Soybean oil is high in Omega 6 polyunsaturated fatty acids and low in Omega 3. Some Omega 6 fatty acids contribute to inflammation within the body. Omega 3 fatty acids decrease inflammation. Both 6 and 3 are essential fatty acids that humans must ingest in their diet as the body cannot manufacture them. These fatty acids are crucial to brain function and normal growth and development. Nutritionists warn that the ratio between Omega 6 and Omega 3 is optimally 1:1. Typical Western diets heavy on the processed foodstuffs (which more often than not contain soy additives) have ratios ranging from 25:1 to 14:1.
Soybean products are high in isoflavones, which are categorized as phytoestrogens. Phytoestrogens are plant-derived substances that can stimulate estrogen-like effects. Isoflavones can both activate estrogen receptors or at other times inhibit them. Isoflavones have been used as a natural alternative to estrogen drugs in menopausal women. Concurrently, there are studies that soy isoflavones stimulate proliferation of epithelial cells in the breast, which may result in cancer.
Soy protein is the primary ingredient in infant formula. Twenty-five percent of the infant formula market is soy. Soy formula was originally introduced as an alternative to cow milk formula for babies with milk allergy. It is largely used nowadays to maintain a vegetarian diet and/or to avoid milk from cows injected with yet another Monsanto product, Bovine Somatotrophin (BST) or Bovine Growth Hormone (BGH), used to increase milk production. (Monsanto began marketing BST in 1994.) Isoflavone content varies by formula batch. It is agreed that infants fed soy formula generally are ingesting seven times more isoflavones by weight than adult Asians eating a traditional soy-based diet. As of yet there has not been conclusive determination that the high amounts of phytoestrogens in soy formula have negative long-term effects.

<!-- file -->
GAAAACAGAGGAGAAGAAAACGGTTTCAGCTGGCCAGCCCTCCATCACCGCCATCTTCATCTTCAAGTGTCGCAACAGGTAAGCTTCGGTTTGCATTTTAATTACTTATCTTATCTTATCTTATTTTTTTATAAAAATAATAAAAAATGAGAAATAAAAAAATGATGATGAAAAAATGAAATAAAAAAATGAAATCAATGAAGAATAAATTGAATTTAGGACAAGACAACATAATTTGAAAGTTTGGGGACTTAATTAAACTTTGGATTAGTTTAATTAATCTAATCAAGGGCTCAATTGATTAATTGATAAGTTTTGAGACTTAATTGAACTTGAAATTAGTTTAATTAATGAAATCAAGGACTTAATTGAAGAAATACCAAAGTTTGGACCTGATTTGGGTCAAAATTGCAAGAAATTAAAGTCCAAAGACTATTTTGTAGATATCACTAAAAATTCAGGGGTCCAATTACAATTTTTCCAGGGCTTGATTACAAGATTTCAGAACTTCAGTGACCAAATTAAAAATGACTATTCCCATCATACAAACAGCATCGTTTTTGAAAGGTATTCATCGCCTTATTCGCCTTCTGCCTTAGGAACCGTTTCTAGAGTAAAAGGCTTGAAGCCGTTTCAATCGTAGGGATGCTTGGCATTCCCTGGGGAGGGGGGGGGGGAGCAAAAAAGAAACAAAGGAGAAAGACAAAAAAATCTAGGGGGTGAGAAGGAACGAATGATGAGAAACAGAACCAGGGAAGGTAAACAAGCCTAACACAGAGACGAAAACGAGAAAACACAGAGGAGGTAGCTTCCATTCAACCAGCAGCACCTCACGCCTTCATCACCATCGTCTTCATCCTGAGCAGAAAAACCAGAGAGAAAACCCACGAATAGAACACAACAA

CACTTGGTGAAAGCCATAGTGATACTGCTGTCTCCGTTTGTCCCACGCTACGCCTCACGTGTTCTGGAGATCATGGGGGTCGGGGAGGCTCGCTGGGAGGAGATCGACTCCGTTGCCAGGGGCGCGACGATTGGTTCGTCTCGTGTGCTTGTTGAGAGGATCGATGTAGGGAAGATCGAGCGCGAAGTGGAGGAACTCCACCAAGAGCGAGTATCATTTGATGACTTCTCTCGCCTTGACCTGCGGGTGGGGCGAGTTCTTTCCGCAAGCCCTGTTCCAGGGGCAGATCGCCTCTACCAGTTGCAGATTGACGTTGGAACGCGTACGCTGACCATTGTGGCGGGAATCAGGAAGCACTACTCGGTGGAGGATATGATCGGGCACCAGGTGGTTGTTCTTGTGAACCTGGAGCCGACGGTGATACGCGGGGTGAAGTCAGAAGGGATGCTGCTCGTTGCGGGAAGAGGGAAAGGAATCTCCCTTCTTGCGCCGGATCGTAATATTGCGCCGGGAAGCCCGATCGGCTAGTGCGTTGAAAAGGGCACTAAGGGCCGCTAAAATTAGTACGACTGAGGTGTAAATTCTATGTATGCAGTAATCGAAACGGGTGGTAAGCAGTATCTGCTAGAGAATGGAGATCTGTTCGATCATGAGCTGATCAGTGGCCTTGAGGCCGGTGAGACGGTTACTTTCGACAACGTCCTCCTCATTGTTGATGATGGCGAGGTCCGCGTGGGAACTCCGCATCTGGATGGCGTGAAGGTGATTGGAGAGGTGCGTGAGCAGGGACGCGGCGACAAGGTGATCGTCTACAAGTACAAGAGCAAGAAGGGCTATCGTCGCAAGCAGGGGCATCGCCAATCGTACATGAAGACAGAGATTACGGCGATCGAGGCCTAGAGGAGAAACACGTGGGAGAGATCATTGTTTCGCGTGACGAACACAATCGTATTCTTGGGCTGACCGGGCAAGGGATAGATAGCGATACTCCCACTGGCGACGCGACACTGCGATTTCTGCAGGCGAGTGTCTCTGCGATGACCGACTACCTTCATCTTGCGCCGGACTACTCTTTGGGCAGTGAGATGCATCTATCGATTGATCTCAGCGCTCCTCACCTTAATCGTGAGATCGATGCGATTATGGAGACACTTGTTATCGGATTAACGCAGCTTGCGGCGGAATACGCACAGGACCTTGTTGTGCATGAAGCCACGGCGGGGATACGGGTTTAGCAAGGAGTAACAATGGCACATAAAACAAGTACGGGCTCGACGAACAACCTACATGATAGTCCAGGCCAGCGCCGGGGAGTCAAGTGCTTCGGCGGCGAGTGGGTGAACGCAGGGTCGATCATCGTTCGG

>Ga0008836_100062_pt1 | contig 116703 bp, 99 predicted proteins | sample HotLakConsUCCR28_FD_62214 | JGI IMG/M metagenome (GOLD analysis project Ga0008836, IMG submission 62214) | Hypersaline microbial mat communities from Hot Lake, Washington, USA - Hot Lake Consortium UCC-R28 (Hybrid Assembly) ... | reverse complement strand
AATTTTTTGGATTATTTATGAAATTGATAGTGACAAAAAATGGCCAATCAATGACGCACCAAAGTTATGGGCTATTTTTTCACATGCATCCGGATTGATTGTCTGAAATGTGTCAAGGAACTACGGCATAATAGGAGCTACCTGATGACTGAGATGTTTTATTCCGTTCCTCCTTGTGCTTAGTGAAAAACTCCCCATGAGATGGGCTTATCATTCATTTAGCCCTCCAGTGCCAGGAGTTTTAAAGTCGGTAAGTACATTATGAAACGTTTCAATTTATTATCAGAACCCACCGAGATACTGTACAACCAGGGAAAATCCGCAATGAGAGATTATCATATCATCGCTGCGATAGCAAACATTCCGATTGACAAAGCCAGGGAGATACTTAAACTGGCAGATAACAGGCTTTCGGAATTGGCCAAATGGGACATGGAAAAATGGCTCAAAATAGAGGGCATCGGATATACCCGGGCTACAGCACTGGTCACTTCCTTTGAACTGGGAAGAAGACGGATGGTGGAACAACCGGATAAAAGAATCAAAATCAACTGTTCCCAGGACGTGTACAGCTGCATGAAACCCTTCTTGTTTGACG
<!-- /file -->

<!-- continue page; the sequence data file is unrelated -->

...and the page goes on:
From 1938 to 1971, doctors prescribed DES, Diethystilbestrol, a synthetic estrogen, to over 10 million women to reduce the risk of miscarriage. It was even recommended as a routine prophylactic to all pregnant women. DES was included in products as widespread as lotions and shampoos as well as growth enhancers for chickens and cattle. Adverse effects were first detected in 1971 when both male and female children of women who had been prescribed DES developed reproductive health problems. These included malformations of the uterus, cervix and vagina, increased risk of testicular cancer, lower sperm count, undescended testicles, infertility and late spontaneous abortion. Some of these were predicted from animal studies. Phytoestrogens are endocrine disrupters and thereby soy infant formula is suspect.
Before I throw up my hands in confusion and a bit of alarm, note that in 1999 the FDA approved the health claim that the daily consumption of soy is effective in reducing the risk of coronary artery disease. Reevaluation of this has been ongoing since 2007.
Hesiod, Greek didactic poet and contemporary of Homer (c.700 B.C.) wrote “observe due measure; moderation is best in all things.” Aristotle advised moderation as well. Perhaps regarding soy in one’s diet it’s best to eat moderate amounts of more traditional soy products such as tofu and miso. If one believes we are what we eat and we suffer the consequences thereof, it’s best to read labels. The 21st century is one of immoderation.